Read this brilliant Stack Overflow answer for more details about vendor support and such.

Need more tricks to fuel that CSS fire of yours? Check out how you can override that ugly yellow default background on pre-filled input fields in Chrome.

We’ve explored the deep dungeons of CSS before and found that we can access almost anything you see in your browser and shape it to your liking. But placeholder text in forms, that can’t possibly be styled, right? Right! … wrooong! Let me show you how to use CSS to make your placeholders look pretty again.

Continue reading »


Beautify your Form with Material Design

“Once upon a time there was an Ugly Form. Every day it would look at beautiful forms residing peacefully on the endless pastures of the Internet and sigh with envy.

Don’t I deserve my share of HTML happiness?’ the Form thought.  ‘Why do users shriek in disgust every time they see me? Why do they look terrified (and sometimes cry) when filling out my fields? And why the hell do they wash their hands after clicking my flabby lifeless buttons?””

Every time I would tell this amazing fairytale to my kids before their bedtime, they’d ask me: “Daddy, but why can’t the Ugly Form be happy too? Sure, it looks like HTML got diarrhea and pooped out a pile of colorless Lego bricks, but maybe there’s a chance for it in our cruel world?

And one day I finally decided to play the Fairy Godmother to the Ugly Form and help it turn into the Kim Kardashian of forms overnight (with zero plastic surgery expenses, mind you). After some thorough research I picked Material Design Lite (MDL) as my magic wand and that’s the only thing you will need, too.

I'll get a bit ahead of myself and show you right away what will be the end result of what we're going to do in this article.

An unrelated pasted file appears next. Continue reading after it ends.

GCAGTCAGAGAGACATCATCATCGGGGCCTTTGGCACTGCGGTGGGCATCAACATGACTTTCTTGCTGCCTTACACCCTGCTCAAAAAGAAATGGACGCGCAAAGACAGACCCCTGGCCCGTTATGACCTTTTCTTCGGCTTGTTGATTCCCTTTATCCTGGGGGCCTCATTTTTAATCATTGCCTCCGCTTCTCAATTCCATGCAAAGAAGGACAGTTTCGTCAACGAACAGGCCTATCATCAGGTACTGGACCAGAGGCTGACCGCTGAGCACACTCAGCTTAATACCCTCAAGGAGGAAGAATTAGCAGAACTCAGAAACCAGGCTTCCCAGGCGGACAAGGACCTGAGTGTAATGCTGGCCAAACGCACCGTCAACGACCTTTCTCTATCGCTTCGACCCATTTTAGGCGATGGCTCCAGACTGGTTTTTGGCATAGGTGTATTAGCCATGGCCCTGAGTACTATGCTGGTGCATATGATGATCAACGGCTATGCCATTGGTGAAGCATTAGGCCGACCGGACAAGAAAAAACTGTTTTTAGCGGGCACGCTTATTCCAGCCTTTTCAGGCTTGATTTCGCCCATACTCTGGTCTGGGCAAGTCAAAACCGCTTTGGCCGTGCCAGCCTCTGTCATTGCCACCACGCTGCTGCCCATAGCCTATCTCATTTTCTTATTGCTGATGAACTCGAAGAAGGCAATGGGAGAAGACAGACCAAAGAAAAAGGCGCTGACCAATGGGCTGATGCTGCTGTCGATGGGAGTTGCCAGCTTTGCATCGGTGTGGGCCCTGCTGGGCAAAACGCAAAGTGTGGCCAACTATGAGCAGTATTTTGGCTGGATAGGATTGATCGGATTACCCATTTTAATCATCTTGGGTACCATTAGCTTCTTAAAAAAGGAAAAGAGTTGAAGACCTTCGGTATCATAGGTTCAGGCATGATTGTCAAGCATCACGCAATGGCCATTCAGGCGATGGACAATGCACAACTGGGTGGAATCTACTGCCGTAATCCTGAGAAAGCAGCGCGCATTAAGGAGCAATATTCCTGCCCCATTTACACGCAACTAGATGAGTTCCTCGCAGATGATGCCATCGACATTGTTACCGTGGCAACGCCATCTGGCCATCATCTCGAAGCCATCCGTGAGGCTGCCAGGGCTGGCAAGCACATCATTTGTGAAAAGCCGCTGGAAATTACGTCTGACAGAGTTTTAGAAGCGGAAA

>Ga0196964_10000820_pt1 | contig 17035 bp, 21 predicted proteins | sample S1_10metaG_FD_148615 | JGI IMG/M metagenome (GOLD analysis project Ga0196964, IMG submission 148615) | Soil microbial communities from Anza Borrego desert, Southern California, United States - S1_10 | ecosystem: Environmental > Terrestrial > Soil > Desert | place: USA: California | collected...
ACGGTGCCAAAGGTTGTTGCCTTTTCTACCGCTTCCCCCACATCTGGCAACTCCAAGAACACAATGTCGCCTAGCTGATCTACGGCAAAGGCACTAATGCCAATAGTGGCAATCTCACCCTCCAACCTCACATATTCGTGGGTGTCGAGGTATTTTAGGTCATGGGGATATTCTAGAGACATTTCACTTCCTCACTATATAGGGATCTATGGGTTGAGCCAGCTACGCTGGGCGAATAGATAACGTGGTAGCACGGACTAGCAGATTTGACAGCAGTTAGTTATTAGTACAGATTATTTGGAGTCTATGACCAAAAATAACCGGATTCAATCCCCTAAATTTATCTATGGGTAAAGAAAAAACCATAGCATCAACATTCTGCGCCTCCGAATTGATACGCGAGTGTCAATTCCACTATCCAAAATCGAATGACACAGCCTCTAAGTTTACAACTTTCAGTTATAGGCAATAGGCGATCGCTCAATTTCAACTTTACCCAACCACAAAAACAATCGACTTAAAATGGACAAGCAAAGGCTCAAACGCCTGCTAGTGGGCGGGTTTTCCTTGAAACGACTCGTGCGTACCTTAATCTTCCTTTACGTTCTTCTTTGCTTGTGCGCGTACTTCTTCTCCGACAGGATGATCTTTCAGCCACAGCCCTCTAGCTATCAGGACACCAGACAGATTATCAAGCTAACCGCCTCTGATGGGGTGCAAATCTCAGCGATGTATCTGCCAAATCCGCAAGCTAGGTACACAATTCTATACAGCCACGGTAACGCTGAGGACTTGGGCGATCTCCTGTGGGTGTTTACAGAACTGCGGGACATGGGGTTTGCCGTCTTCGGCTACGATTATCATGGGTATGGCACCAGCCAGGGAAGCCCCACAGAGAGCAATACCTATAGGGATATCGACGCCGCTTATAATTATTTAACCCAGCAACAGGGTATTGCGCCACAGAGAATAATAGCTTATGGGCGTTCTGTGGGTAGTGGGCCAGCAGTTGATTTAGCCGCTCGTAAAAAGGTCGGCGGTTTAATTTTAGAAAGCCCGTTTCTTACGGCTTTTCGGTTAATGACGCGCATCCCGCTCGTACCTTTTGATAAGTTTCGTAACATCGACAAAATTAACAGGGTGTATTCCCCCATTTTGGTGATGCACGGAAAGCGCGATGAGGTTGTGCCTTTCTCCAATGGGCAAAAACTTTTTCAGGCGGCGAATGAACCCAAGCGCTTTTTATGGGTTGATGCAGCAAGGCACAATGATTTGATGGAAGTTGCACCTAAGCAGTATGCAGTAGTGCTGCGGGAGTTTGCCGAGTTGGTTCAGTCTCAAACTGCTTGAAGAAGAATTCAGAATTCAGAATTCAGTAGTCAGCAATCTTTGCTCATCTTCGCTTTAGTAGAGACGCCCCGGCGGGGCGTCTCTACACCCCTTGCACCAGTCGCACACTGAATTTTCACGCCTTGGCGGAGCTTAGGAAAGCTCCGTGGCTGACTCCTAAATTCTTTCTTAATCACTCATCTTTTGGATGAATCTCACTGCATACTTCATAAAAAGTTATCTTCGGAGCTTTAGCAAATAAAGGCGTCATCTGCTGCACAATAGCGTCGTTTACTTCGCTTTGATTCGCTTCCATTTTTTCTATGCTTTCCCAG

Looks modern and professional, right? But it hasn't always looked like that. In fact, I wouldn't dare to show you how this form initially looked if it wasn't for the sake of this article.

Anyway, let's get to the process. To begin with, we need a web page with an ugly form. I assume you already have it, but if not - just create one and experiment with it. For this article I created a job application form for an imaginary company hiring IT specialists, see below:


The page has some basic styling, mostly to add some padding to controls in the form, but nothing fancy. It’s totally fine if your page is already using some CSS classes. But be aware that they may cause conflicts with the MDL stylesheets, so you might want to tweak the code and remove the old classes (you can do that dynamically using the Javascript code below, too).

When you open that page in a browser, it should look something like this:

One Ugly Form

This form has some basic text input fields, a textarea, a table, several fieldsets with checkboxes, radio buttons and a list of bullet items. And the buttons, of course.

When I saw the ugly creature I just built with my own two hands I was like (in heavy Austrian accent): “YOU ARE ONE UGLY MOTHE**UCKER…”.

Without further ado, let’s rush to the uneasy task of turning this freak of HTML nature into something worth showing to your boss before asking for a pay raise.

First thing we need to do is add external references to the MDL’s js-library and CSS inside the <head> section of your webpage:

<!-- MDL references -->

<link rel="stylesheet" href="https://fonts.googleapis.com/icon?family=Material+Icons">

<link rel="stylesheet" href=“https://code.getmdl.io/1.1.3/material.indigo-pink.min.css">

<link rel="stylesheet" href=“https://rawgit.com/MEYVN-digital/mdl-selectfield/master/mdl-selectfield.min.css">

<script defer src="https://code.getmdl.io/1.1.3/material.min.js"></script>

<script defer src="https://rawgit.com/MEYVN-digital/mdl-selectfield/master/mdl-selectfield.min.js"></script>

Alternatively, you can download the MDL package, host it on your own server and reference that instead.

Note name of the CSS file: material.indigo-pink.min.css. The “indigo-pink” part defines primary and accent colors your controls will be using. There are plenty of colors to chose from, but I picked “indigo” because it sounds mysterious and “pink” because everything beautiful is pink (for example, unicorns and €50 bills).

Now let’s create some magic. We need to write javascript code that will loop through controls on the page and apply MDL styles to them. Copy the piece of the code below and paste it inside the <head> of your page, right after the references section:


Look at the code above.

There’s a method called materializeControls which will be called in window’s onload event handler, when the DOM is in place. materializeControls calls another method called materializeTextInputs, which loops through all text inputs and textareas on the page and assigns required MDL CSS classes to them, their labels and their parent divs.